I get the feeling that Text Zedventure was developed for me. Or at least the special subset of people who held choose-your-own-adventure books very dear to their hearts. As a young boy, I used to love ‘playing’ the Fighting Fantasy gamebooks; a whole series of paperbacks from the pens of Steve Jackson and Ian Livingstone, who later went on to found Games Workshop. Played with a pair of dice and a pencil to make notes and fight battles, the gamebooks allowed the reader to forge his own path through the adventure, making key decisions along the way. Although Text Zedventure lacks the dice, and the combat, of these fondly-remembered works, I can’t help but feel that a love for the choose-your-own-adventure paperbacks beats at its austere heart.

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Perhaps it can be chalked up to the 100+ hours of driving tanks and ‘pwning noobz’ in the exemplary multiplayer modes, but when I finally got around to sitting through Battlefield: Bad Company 2’s singleplayer campaign, I found it straightforward, or dare I say it, rather easy. Not that this is altogether unexpected; Dice’s answer to Infinity Ward’s smash hit Call Of Duty: Modern Warfare 2 was always going to be about its online modes, but the singleplayer campaign still has its virtues, even if it does, at times, feel like an extended tutorial in order to prepare players for multiplayer play on the battlefield. Finally able to bring you an appraisal of everything the game has to offer, hit the jump for a comprehensive review of Battlefield: Bad Company 2.

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Reviewing Decay – Part 1 using traditional videogaming criteria is a tricky business, as it bears little resemblance to anything else on the Xbox Live Indie Game platform, or any of the current crop of retail titles. Sure, there are puzzles, and the kind of item examination and use that recalls fond memories of a certain Resident Evil, a franchise cited as one of developer Shining Gate Software’s influences. But there is no jump button, no shooting, no health bars, no enemies, no game overs. Just a series of moments, snatches of plot, a few cerebral puzzles and an atmosphere of true dread.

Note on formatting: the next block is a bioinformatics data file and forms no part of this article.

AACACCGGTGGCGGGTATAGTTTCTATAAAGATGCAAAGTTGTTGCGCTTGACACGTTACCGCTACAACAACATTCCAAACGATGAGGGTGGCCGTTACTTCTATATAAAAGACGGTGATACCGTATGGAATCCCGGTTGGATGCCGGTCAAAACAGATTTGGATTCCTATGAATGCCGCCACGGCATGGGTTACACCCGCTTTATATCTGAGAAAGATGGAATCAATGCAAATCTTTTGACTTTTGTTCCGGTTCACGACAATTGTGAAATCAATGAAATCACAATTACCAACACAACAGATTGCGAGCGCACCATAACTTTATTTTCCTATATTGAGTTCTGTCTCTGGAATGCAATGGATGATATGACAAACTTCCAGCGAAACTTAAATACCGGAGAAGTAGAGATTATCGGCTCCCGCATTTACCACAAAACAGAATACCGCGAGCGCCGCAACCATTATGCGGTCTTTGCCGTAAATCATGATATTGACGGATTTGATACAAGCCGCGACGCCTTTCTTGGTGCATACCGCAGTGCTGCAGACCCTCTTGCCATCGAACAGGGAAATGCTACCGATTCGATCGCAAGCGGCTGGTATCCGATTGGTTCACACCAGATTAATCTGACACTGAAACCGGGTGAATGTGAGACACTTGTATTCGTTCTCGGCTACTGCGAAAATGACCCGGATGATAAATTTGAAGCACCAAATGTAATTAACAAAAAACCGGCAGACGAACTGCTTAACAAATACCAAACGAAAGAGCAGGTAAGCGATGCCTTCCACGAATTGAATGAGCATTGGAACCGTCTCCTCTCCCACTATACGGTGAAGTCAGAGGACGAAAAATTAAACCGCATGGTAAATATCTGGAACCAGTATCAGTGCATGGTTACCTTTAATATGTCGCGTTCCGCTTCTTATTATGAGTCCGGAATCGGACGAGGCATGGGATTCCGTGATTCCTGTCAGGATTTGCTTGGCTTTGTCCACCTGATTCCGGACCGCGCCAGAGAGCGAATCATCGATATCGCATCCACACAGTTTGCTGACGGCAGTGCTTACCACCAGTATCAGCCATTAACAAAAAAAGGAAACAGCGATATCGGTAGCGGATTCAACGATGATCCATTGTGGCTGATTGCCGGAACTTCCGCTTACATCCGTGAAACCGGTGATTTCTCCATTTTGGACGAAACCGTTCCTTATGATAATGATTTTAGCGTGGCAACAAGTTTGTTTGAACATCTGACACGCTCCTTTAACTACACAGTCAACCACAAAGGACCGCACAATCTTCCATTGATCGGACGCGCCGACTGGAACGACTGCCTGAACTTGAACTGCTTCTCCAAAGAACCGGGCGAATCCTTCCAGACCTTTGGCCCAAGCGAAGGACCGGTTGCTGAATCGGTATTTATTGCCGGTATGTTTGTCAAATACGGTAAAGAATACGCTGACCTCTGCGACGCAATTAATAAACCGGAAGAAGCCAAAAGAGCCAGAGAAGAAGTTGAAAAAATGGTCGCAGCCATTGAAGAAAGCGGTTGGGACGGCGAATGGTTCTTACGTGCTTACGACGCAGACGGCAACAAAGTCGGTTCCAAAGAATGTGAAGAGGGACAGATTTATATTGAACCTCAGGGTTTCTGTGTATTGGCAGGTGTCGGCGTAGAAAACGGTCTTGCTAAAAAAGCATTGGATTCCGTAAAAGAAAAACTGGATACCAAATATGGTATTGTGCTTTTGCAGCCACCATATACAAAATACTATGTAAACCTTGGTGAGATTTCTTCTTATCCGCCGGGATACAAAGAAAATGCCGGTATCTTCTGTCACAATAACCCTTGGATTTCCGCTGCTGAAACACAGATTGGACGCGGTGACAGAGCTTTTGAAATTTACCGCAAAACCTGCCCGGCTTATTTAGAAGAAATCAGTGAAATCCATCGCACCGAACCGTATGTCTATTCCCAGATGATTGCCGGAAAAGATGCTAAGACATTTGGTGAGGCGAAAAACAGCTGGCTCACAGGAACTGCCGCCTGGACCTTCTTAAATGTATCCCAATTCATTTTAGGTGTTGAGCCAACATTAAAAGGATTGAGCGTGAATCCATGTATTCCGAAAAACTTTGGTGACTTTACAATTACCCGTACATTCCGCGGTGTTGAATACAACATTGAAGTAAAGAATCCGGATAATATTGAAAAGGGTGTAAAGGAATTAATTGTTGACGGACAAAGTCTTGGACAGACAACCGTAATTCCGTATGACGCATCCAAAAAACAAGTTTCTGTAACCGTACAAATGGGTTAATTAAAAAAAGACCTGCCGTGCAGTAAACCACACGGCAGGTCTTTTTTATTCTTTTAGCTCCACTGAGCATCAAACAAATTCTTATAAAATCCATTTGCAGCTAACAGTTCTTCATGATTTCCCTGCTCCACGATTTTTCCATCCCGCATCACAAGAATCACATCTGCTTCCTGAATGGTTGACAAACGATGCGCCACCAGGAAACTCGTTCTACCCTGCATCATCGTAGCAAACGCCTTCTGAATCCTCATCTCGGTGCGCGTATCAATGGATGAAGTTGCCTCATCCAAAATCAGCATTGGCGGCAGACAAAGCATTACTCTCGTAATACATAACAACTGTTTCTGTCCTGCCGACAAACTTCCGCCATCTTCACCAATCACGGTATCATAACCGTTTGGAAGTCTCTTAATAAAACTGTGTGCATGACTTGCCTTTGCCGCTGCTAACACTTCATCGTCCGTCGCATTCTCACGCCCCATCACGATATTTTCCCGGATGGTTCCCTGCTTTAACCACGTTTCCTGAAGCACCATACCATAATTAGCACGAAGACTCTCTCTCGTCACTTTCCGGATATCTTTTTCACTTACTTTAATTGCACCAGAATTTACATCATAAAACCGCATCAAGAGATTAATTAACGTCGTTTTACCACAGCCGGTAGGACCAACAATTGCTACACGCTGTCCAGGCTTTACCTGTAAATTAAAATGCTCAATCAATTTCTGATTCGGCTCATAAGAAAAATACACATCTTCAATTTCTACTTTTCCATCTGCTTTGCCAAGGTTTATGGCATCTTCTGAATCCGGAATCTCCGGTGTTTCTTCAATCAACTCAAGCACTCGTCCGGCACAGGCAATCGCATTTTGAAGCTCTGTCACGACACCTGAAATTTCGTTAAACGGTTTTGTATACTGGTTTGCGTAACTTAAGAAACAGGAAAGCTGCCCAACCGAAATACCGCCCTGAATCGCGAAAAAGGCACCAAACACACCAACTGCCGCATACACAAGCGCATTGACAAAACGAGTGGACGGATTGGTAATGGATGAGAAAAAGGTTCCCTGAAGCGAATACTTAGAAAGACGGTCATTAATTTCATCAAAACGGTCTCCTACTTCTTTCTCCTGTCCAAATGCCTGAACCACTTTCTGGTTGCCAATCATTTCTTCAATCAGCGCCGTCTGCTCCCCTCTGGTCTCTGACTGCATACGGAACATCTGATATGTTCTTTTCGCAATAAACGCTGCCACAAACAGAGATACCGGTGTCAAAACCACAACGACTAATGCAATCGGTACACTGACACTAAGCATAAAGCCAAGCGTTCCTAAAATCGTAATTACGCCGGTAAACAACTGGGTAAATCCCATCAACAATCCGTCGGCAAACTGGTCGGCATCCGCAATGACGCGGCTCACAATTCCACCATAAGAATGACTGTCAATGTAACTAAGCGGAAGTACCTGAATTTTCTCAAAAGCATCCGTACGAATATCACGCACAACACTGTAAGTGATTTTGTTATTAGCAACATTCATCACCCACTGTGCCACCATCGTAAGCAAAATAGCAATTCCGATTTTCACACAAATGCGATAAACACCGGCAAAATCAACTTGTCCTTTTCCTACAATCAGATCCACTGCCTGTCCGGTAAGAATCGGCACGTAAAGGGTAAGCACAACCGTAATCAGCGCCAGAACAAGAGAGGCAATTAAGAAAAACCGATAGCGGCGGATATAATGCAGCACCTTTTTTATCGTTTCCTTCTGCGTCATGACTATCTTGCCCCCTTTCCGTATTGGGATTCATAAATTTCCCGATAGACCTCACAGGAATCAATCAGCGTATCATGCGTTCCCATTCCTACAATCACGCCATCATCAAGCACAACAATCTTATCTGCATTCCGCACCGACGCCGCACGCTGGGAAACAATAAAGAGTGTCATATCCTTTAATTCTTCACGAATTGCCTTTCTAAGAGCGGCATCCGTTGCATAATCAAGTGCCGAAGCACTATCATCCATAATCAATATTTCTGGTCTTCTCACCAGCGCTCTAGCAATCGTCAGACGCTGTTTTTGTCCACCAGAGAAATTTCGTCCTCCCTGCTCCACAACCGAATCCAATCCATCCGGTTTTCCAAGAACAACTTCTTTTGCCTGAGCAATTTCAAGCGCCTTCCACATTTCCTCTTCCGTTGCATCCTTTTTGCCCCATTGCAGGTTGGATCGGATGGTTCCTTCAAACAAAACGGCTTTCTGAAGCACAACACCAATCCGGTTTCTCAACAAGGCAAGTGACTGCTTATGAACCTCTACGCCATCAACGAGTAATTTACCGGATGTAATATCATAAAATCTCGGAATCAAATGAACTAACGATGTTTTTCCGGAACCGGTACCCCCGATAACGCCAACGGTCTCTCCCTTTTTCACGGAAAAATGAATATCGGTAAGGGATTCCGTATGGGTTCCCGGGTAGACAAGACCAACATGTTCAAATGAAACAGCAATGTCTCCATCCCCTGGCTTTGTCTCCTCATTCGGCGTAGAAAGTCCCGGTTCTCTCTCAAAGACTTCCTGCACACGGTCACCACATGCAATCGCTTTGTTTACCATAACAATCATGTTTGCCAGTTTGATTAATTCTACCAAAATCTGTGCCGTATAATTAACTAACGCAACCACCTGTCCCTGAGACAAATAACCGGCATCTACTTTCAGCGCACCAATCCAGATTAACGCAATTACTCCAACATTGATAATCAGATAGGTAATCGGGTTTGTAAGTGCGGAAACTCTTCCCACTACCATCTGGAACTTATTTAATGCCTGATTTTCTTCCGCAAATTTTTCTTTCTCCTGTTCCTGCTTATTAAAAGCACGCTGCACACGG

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Alan Wake // Xbox 360

May 16, 2010

It’s mildly ironic that a title that tries its hardest to ape other mediums and thus transcend its own, is marred frequently by its insistence on incorporating run-of-the-mill videogame mechanics. Alan Wake is a cultural hodge-podge of influences, most notably the brash thrillers of Stephen King, but also finding time to riff on Ridley Scott’s adaptation of King’s ‘The Shining’, incorporating motifs from Alfred Hitchcock’s films, name-dropping authors from Raymond Chandler to Brett Easton Ellis, and aping the episodic format of successful TV series’ like Lost. But a bewildering array of meaningless collectibles that add nothing but artificial padding to the game length and solid but repetitious combat prevent this good game becoming a great one.

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Judging by a price tag of £22.70 on UK retailer Amazon (at the time of writing) for the full retail version of Super Street Fighter IV, you could be forgiven for thinking Capcom are trying to pre-empt and diffuse consumer ire over an update to the release of Street Fighter IV just over 14 months ago with a bargain basement offer. Whilst a vastly reduced price is obviously welcome, they needn’t have worried. Super Street Fighter IV is absolutely stuffed to bursting with new features – characters, stages, ultras, game modes – which fully justfies another retail release instead of a bloated DLC package. Fans of the series that snapped up the original last February will want to do so again, and newcomers tempted by the price will be rewarded with the definitive current-gen version of a legendary beat ‘em up.

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According to the developers of games for consoles such as the Philips CD-i and the Panasonic 3DO, FMV was the future of gaming. In the PS1 era, FMV was the medium of choice to explain narrative in the form of filmed cutscenes. Fast forward to 2010, and FMV is used as the chief game mechanic for this weeks minis game, Hysteria Project.

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minis Monday: DynoGems

April 5, 2010

After last week’s minis experience, I admit to being apprehensive as I downloaded DynoGems for £1.74 (it’s currently part of the PSN Special Offers) to my PS3 for this week’s minis Monday. I needn’t have worried really, as DynoGems is a pretty solid, if unspectacular, effort that can easily while away a few lazy hours.

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